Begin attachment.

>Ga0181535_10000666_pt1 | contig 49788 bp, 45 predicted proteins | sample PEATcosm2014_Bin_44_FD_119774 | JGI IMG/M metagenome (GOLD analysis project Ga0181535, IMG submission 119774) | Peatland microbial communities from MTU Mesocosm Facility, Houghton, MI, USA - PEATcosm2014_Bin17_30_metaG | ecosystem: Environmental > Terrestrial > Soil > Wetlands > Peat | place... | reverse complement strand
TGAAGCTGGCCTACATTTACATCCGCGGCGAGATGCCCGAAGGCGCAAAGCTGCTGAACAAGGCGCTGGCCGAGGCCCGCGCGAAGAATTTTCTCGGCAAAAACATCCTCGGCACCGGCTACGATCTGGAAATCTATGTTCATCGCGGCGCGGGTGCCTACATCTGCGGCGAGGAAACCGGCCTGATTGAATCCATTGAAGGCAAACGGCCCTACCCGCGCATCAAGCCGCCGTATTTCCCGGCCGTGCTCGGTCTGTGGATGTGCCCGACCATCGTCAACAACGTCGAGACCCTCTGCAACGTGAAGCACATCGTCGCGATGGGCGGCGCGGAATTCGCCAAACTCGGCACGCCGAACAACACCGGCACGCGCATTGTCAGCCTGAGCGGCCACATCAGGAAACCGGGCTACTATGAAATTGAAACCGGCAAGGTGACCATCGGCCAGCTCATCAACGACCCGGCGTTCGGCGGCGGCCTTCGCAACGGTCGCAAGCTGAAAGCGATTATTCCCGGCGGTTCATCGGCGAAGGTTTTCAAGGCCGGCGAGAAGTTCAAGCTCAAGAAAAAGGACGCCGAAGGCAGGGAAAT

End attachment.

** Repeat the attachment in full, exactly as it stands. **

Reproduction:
>Ga0181535_10000666_pt1 | contig 49788 bp, 45 predicted proteins | sample PEATcosm2014_Bin_44_FD_119774 | JGI IMG/M metagenome (GOLD analysis project Ga0181535, IMG submission 119774) | Peatland microbial communities from MTU Mesocosm Facility, Houghton, MI, USA - PEATcosm2014_Bin17_30_metaG | ecosystem: Environmental > Terrestrial > Soil > Wetlands > Peat | place... | reverse complement strand
TGAAGCTGGCCTACATTTACATCCGCGGCGAGATGCCCGAAGGCGCAAAGCTGCTGAACAAGGCGCTGGCCGAGGCCCGCGCGAAGAATTTTCTCGGCAAAAACATCCTCGGCACCGGCTACGATCTGGAAATCTATGTTCATCGCGGCGCGGGTGCCTACATCTGCGGCGAGGAAACCGGCCTGATTGAATCCATTGAAGGCAAACGGCCCTACCCGCGCATCAAGCCGCCGTATTTCCCGGCCGTGCTCGGTCTGTGGATGTGCCCGACCATCGTCAACAACGTCGAGACCCTCTGCAACGTGAAGCACATCGTCGCGATGGGCGGCGCGGAATTCGCCAAACTCGGCACGCCGAACAACACCGGCACGCGCATTGTCAGCCTGAGCGGCCACATCAGGAAACCGGGCTACTATGAAATTGAAACCGGCAAGGTGACCATCGGCCAGCTCATCAACGACCCGGCGTTCGGCGGCGGCCTTCGCAACGGTCGCAAGCTGAAAGCGATTATTCCCGGCGGTTCATCGGCGAAGGTTTTCAAGGCCGGCGAGAAGTTCAAGCTCAAGAAAAAGGACGCCGAAGGCAGGGAAAT